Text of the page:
Wednesday, October 04, 2006

October 4 1936: They did not pass!

Seventy years ago 300,000 anti-fascists fought the police and stopped Mosley's Blackshirts marching through the East End of London. The 'Battle of Cable Street' dealt British fascism a blow from which it never fully recovered.

The united front of Jewish organisations, trade unionists, communists members of the ILP (Independent Labour Party) and individual working class people that routed the police and humiliated the strutting Blackshirts remain an inspiration to anti-fascists to this day. And it really was a 'battle': Thousands of Blackshirts assembled at Royal Mint Street, intending to pass through Whitechapel and on to four seperate street meetings in Shoreditch, Limehouse, Bow and Bethnal Green (all, at that time, areas of Jewish settlement). But they never even got started. Nearly a quarter of a million working class people stopped them in their tracks.

The 6,000 police (a third of the entire Metropolitan force) failed to cut a pathway through the anti-fascist forces and, instead, attempted to force an alternative route for the Blackshirts, around Wapping and along Cable Street. It was at Cable Street that the anti-fascists built their barricades of furniture, paving stones and abandoned vehicles. English, Irish and Somali dockers fought in police in hand-to-hand combat. Pretending to retreat, the anti-fascists lured the police forwards, then took up positions from behind secondary barricades while from the windows on tenements on either side, residents threw bricks, stones, bottles, marbles (for the horses) and boiling water onto the police. Some cops were even captured and taken prisoner! For a short while, the working class ruled in East London!

After a three hour battle, the Commissioner told Mosely that he could not be held responsible for the Blackshirts' safety and the march was cancelled.

That glorious day has, quite rightly, entered leftist and labour movement mythology. But "mythology"is, unfortunately, also an accurate description of the many untruths and misrepresentaions that have grown up around Cable Street.

Probably the biggest myth concerns the role of the official Communist Party of Britain, which to this day quite falsely claims to have lead and organised the physical force opposition to the fascists that day. The Stalinist Morning Star, today claims "And when the British Union of Fascists announced its plan to terrorise the East End by parading its uniformed thugs in military formation, the Labour Party and the Board of Deputies of British Jews urged non-resistance.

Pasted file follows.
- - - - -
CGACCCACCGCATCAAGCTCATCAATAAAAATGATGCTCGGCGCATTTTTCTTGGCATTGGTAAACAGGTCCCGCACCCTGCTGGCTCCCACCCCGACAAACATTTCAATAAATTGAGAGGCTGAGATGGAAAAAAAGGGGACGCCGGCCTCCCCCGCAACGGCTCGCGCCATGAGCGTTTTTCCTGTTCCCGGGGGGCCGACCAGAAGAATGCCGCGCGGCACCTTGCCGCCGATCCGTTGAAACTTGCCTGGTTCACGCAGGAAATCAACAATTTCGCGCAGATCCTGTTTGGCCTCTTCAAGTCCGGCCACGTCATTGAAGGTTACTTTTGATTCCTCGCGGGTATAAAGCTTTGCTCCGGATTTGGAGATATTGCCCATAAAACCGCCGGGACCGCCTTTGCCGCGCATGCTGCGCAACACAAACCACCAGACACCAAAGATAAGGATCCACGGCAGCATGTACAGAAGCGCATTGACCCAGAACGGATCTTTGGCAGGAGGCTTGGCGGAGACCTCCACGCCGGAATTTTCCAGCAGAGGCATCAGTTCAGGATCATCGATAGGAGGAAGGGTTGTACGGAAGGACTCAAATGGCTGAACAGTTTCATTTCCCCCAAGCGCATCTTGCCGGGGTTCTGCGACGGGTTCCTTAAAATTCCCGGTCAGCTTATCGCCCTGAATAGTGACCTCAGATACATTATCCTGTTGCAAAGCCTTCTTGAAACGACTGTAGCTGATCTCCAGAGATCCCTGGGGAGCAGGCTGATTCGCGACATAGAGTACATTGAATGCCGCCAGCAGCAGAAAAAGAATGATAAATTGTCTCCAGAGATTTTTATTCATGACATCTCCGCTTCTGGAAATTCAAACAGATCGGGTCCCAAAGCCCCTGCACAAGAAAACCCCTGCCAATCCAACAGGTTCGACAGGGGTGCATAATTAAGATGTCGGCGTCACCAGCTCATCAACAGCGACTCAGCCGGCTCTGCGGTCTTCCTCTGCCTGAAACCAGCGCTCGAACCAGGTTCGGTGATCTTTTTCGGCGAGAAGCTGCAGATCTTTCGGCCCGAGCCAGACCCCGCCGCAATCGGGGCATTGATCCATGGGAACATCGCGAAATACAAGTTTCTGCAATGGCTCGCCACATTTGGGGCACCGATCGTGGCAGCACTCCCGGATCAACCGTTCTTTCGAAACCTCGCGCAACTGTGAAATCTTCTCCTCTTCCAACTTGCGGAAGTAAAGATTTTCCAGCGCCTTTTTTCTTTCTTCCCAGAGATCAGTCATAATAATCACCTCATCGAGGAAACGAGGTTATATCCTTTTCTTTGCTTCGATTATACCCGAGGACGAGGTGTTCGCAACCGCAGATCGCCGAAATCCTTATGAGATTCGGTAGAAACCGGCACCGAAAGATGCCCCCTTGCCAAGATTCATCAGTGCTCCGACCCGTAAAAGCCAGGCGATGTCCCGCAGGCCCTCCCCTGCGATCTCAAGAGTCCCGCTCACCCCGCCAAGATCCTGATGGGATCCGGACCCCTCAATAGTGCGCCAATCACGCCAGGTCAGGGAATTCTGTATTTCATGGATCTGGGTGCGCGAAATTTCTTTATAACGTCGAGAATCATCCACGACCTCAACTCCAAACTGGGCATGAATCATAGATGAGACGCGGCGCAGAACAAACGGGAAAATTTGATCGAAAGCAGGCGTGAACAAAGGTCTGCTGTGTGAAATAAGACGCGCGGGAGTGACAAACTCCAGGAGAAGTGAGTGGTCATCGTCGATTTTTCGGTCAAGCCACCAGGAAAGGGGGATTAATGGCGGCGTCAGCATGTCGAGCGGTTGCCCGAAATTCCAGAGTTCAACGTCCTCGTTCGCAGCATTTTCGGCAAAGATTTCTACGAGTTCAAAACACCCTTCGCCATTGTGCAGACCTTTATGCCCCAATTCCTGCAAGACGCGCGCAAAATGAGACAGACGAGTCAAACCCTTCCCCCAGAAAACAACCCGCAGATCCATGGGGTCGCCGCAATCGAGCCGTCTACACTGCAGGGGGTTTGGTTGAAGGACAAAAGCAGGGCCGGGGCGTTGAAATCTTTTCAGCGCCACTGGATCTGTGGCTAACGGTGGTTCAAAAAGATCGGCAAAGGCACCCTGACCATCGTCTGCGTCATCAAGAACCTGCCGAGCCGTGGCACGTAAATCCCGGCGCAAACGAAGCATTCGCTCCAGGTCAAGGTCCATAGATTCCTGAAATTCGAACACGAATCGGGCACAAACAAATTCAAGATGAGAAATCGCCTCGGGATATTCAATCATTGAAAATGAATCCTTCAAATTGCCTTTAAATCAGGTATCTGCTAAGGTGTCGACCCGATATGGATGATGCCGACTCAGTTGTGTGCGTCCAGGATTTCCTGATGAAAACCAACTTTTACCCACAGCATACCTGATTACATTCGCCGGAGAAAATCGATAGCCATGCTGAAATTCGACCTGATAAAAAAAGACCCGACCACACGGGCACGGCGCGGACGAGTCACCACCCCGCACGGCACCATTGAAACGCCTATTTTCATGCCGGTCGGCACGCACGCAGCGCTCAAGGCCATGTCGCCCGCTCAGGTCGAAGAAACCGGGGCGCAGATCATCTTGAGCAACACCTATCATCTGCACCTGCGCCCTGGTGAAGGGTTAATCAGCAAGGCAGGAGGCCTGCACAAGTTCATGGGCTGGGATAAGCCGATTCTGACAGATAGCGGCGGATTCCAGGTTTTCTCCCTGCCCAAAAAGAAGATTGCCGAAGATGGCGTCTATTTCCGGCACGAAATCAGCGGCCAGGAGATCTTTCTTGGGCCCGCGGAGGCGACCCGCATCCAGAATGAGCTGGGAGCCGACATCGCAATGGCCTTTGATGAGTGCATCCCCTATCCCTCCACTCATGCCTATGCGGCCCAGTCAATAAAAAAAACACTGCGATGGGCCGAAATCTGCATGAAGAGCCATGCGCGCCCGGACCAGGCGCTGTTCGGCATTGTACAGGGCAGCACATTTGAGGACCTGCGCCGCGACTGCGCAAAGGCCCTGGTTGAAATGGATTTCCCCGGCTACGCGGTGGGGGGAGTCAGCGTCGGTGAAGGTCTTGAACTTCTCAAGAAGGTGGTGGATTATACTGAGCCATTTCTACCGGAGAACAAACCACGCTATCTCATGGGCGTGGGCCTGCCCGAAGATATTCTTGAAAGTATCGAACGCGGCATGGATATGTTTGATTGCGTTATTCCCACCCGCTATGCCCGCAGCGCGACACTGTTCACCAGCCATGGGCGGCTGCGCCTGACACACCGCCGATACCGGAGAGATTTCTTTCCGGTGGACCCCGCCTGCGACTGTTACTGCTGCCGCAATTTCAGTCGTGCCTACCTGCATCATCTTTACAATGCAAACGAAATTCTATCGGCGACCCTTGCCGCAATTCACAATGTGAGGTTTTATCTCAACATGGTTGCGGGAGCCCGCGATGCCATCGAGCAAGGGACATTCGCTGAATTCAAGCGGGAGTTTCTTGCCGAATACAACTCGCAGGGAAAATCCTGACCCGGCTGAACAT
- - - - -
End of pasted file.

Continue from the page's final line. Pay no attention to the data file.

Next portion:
"It was local organisations, supported by the Communist Party, that adopted the Spanish slogan No Pasaran and declared that the Mosleyites would not be allowed to intimidate east London".

As is their wont, the Stalinists are being more than a little economical with the truth here (as well as getting in one of their frequent little digs at Jewish leaders): by 1936, the CP had largely renounced physical confrontation with the fascists and was pursuing the policy of the 'democratic anti-fascist front', or Popular Front. This meant building alliances with non-working class forces, up to and including 'progressive' Tories. They were desperately trying to gain respectibility and therefore shied away from physical confrontation: instead, they demanded state bans on the fascists, and that was their initial approach to the events that lead up to Cable Street.

In fact, the main left wing organisation building for physical opposition to the Blackshirts before Cable Street was the Independent Labour Party. But the ILP's role has been effectively written out of most accounts of events, because of the CP's massively greater weight on the left and its unscrupulous willingness to simply lie about events (see, for instance Phil Piratin's dishonest book Our Flag Stays Red - still widely accepted as the best account of Cable Street).

In fact, the CP only thew their weight behind the East End mobilisation a few days before the fascist march, when it was clear that rank and file CP'ers and sympathisers were rallying to the ILP's call to block the march. Up until then, the CP (like the Labour Party, most union leaders and mainstream Jewish organisations), urged their members and other people to stay away from the East End on that day, and instead to attend a Young Communist League rally in solidarity with the Spanish Republic, to be held in Trafalgar Square at the same time as the fascist march (see the memoirs of former CP branch secretary Joe Jacobs, Out of the Ghetto).

However, despite the lies and distortions of the Stalinists, past and present, Cable Street was, and remains, an inspiring victory for our class, and in particular for the beleagured East End Jews. Nothing can detract from that.

NB: In preparing the above, I have made very extensive use of this and this.


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